Archive for August 2012
Just for fun, here it is:
6.15 to 8.30am: Woke up, argued with DS about staying in his room till 6.30am. Cuddled children. Got up, showered and dressed, had breakfast, made two packed lunches, packed two bags.
8.30am to 10.15am: Drove to Mall of the Emirates to drop DD, drove to Gold & Diamond Park to drop DS, drove back to Arabian Ranches.
10.15am to 12pm: Worked at home.
12pm: Drove back to Gold & Diamond Park to collect DS. Drove back to Arabian Ranches. Had lunch, persuaded DS to have a sleep. Did some more work.
2.30pm to 4pm: Drove to Mall of the Emirates to pick up DD and friend. Drove to The Villa to drop off friend. Drove back to Arabian Ranches.
4pm to 7.45pm: Played with the children. Made their dinner. Took them swimming. Bathed them. Got them ready for bed, put them to bed. Wrote blog.
8pm to 10.30pm: Made dinner for DH and I. Ate dinner, chatted with DH, posted blog, went to bed.
And there you have it: 16 hours of non-stop expat fun.
My day started this morning, as it does every morning, with the pitter-patter of three-year-old feet on the landing. Then a thunk as a water cup was plonked on my bedside table, followed by a small elephant clambering over my shins as DS climbed over me into the middle of our bed.
In that respect, today was no different to any other day.
Only today, I noticed that, as the little visitor arrived, it was still dark.
“DS! It’s still night-time!” I hissed, trying not to wake DH. You lie still and go to sleep! Or else!”
“Yes, mummy,” he whispered, settling his head on my pillow and hugging his teddy.
Looking back, I don’t know why I thought a boy who’d woken up at 4.30am was going to go back to sleep when it’s perfectly usual for him sometimes to wake up at 5.15am. But, somehow, optimist that I am, I was hoping that, if he was ensconced in our cosy bed, he might actually sleep till 7am, which would give me enough sleep to make me feel like a new person.
With hindsight, what I should have done is put him straight back into his bed, tie him in it, turn off the monitor and lock his bedroom door.
Then I might have had a chance of tackling the day with some degree of competence instead of driving to the wrong summer school at 9am this morning then getting in a wiggle because I was too tired to figure out how to get back to the right one.
Anyway, as I’ve told DS: One more morning like that and he’s on his own. I’m checking into a hotel. Seriously.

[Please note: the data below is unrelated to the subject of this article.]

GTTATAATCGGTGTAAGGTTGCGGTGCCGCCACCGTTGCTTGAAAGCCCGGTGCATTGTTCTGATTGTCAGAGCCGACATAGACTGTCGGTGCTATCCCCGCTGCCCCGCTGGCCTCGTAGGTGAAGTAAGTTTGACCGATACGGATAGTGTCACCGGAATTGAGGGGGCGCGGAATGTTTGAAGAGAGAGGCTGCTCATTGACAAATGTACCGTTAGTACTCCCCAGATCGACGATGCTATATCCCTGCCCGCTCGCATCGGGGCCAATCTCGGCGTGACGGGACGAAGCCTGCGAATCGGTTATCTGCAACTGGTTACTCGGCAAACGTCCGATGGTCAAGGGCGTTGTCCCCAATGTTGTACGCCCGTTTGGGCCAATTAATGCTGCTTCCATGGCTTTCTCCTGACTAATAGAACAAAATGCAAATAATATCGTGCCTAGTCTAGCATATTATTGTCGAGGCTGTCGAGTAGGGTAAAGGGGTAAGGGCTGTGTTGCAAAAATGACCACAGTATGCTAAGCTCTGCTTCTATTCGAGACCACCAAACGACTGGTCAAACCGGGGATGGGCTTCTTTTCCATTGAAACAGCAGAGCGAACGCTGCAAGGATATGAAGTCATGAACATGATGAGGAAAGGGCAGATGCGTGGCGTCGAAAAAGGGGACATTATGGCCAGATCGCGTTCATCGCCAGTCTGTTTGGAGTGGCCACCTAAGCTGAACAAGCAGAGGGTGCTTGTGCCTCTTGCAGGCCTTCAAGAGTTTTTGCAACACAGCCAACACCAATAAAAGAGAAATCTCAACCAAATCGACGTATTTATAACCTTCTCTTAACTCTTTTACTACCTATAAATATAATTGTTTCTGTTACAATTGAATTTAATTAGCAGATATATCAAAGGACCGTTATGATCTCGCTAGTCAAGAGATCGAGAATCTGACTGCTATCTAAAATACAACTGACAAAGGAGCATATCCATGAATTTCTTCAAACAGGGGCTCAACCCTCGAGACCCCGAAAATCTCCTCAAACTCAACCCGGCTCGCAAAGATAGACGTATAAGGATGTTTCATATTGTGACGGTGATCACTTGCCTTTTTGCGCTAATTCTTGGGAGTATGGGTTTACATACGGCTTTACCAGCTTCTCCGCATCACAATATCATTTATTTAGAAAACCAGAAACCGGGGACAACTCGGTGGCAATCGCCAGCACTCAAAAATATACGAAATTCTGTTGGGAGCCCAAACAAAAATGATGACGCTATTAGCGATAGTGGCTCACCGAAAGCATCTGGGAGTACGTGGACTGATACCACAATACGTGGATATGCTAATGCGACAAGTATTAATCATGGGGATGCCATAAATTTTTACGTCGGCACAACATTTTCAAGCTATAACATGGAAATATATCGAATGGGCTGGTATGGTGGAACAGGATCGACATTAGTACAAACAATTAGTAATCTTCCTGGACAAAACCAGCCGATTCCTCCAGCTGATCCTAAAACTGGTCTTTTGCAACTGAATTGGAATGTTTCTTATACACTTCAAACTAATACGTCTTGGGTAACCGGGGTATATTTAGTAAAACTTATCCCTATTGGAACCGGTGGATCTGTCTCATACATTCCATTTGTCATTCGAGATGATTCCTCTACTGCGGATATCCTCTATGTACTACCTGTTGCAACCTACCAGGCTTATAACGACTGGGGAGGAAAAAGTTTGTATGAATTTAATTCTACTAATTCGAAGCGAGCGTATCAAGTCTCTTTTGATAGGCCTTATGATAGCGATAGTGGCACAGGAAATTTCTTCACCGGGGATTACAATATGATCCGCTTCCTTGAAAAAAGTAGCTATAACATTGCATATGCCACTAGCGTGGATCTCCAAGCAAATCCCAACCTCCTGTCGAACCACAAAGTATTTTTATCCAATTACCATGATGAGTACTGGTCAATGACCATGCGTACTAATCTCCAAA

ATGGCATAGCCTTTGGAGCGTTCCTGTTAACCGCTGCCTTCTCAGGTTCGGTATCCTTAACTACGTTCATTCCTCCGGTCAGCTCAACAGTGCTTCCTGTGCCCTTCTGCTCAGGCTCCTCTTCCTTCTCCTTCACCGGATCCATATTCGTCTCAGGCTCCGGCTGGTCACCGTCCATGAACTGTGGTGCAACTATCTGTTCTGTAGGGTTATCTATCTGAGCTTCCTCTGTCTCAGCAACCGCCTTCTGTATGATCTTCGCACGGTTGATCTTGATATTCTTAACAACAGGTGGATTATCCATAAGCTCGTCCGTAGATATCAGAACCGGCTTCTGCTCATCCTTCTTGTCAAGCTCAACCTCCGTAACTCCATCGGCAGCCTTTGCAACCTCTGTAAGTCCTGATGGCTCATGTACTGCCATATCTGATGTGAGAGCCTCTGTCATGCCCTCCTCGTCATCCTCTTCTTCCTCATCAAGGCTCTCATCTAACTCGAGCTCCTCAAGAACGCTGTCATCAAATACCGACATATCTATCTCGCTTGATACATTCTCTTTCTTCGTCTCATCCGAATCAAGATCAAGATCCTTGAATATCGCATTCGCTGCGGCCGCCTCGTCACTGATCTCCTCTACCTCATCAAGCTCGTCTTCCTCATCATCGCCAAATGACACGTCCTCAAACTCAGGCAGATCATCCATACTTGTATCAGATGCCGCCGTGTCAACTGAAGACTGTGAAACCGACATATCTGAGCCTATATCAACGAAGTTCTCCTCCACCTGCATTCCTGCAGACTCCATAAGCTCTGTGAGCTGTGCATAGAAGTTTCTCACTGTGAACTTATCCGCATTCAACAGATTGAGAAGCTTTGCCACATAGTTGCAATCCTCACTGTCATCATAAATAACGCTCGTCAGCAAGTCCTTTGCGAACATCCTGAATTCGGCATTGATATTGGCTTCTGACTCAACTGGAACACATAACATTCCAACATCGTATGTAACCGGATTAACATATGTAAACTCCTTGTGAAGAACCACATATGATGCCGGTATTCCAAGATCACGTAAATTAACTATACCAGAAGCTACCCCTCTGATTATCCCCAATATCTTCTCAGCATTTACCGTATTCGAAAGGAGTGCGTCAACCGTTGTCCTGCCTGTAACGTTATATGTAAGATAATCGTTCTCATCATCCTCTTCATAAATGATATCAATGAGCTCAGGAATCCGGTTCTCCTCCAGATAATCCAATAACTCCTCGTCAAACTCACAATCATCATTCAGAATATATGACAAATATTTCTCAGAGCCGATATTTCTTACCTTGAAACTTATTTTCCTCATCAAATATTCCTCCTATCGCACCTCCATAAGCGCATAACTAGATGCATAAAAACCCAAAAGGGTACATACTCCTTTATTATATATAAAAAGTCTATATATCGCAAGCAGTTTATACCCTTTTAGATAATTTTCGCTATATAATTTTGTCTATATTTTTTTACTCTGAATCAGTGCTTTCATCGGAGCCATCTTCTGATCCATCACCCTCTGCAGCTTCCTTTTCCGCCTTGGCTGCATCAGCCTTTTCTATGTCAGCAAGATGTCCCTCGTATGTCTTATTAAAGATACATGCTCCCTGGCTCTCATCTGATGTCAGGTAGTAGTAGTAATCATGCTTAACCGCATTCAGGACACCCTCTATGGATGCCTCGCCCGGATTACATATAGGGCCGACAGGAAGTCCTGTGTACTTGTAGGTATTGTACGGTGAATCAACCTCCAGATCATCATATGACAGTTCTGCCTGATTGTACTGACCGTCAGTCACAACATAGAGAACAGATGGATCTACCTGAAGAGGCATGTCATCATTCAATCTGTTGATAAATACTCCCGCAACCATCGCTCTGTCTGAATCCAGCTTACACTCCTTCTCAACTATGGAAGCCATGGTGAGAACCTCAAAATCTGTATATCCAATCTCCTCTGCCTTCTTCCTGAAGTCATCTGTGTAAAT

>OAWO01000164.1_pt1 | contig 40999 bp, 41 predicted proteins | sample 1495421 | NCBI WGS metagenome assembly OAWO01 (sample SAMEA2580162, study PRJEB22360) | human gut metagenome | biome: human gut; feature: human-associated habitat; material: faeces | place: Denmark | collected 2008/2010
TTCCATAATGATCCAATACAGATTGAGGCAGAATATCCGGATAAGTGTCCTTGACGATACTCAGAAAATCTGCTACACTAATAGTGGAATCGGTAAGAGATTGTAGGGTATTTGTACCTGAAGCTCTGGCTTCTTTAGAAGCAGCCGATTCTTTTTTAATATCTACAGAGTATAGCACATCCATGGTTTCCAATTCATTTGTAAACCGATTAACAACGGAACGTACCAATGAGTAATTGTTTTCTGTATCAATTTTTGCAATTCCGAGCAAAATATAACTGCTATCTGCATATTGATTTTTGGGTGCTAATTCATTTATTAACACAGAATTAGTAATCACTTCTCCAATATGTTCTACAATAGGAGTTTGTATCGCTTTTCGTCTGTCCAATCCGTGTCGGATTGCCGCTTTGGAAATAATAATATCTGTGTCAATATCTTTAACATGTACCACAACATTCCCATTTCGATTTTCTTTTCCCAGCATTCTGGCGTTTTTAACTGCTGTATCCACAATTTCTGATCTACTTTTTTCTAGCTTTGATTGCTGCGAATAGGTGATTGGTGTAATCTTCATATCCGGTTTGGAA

For those of you who live outside the UAE and wonder how or if Western press is censored here, this one’s for you. It’s from the UK’s Easy Living magazine – that well-known hotbed of depravity.
It’s become a bit of a joke (hear me laugh), that whenever I sit down to eat breakfast (inhale some yoghurt and fruit) or lunch (gulp down a bowl of soup with the remains of the kids’ packed lunches), the children suddenly need me urgently.
Sometimes there’s been a head-bump or a finger-squash, or maybe there’s been a squabble, a scratch or a disagreement over the toys that has to be sorted that minute. But, 99 times out of 100, it’s for a pooh.
It’s like my own bum hitting the kitchen chair sends an immediate signal to the children’s bowels to open.
And if there’s one thing I really hate about parenting, it’s getting up from a meal that was only ever going to be a few minutes long anyway, to bend over the loo and wipe a stinky bum.
Sometimes they do it in tandem so I have to get up three or four times in my 10-minute lunch as they change their minds over whether or not they need me (DD) or whether or not they’re actually finished (DS).
Mealtimes are such a small, but enjoyable, part of the day for me. Sitting down with the Daily Mail online and something reasonably nice to eat is a small island of pleasure in an otherwise demanding day when it seems that everyone wants a piece of me. Together, breakfast and lunch take up a total of about 20 minutes. Is it too much to ask to be left alone for that little bit of “time out” in the 13 or 14 hours I’m on mummy duty?
I’m beginning to wonder.
Since a trusted (albeit very highbrow) friend described the world’s most popular book ever as “50 Shades of Shit”, I decided not to bother reading 50 Shades of Grey. Aside from not being interested in the subject matter, I’d heard it was badly written with badly drawn characters and jarring, repetitive prose.
Life’s too short, no? And, to be honest, I’d rather talk to no-one than join the vacuous hordes discussing it at the school gates.
But, you know, when everyone’s talking about a book there comes a point at which you start to think you should give it a try. Case in point? The Hunger Games, which I would never have read had everyone not been going on about it, but which I really enjoyed.
So I took 50 Shades on my Eid break. I decided to give it three days of poolside reading. If I couldn’t crack it in that time, I’d stop.
And – remember here that my expectations were very low – it was a pleasant surprise. The characters were not as two-dimensional as I expected. The plot was better than I expected. The writing was better than I expected. Before reading it, I’d failed to note that it is actually a love story – and, to me, that came across as more important than all that non-stop, eye-watering S E X.
I managed to race through the 500-odd pages in the allotted three days (with two children and no Gerlie, by the way) and, as I finished it, I realised I actually cared about the protagonist, Ana, even if her best friend Kate is the most irritating waste of space ever created by an author. She’s a plucky thing, that Ana, and I liked her principles.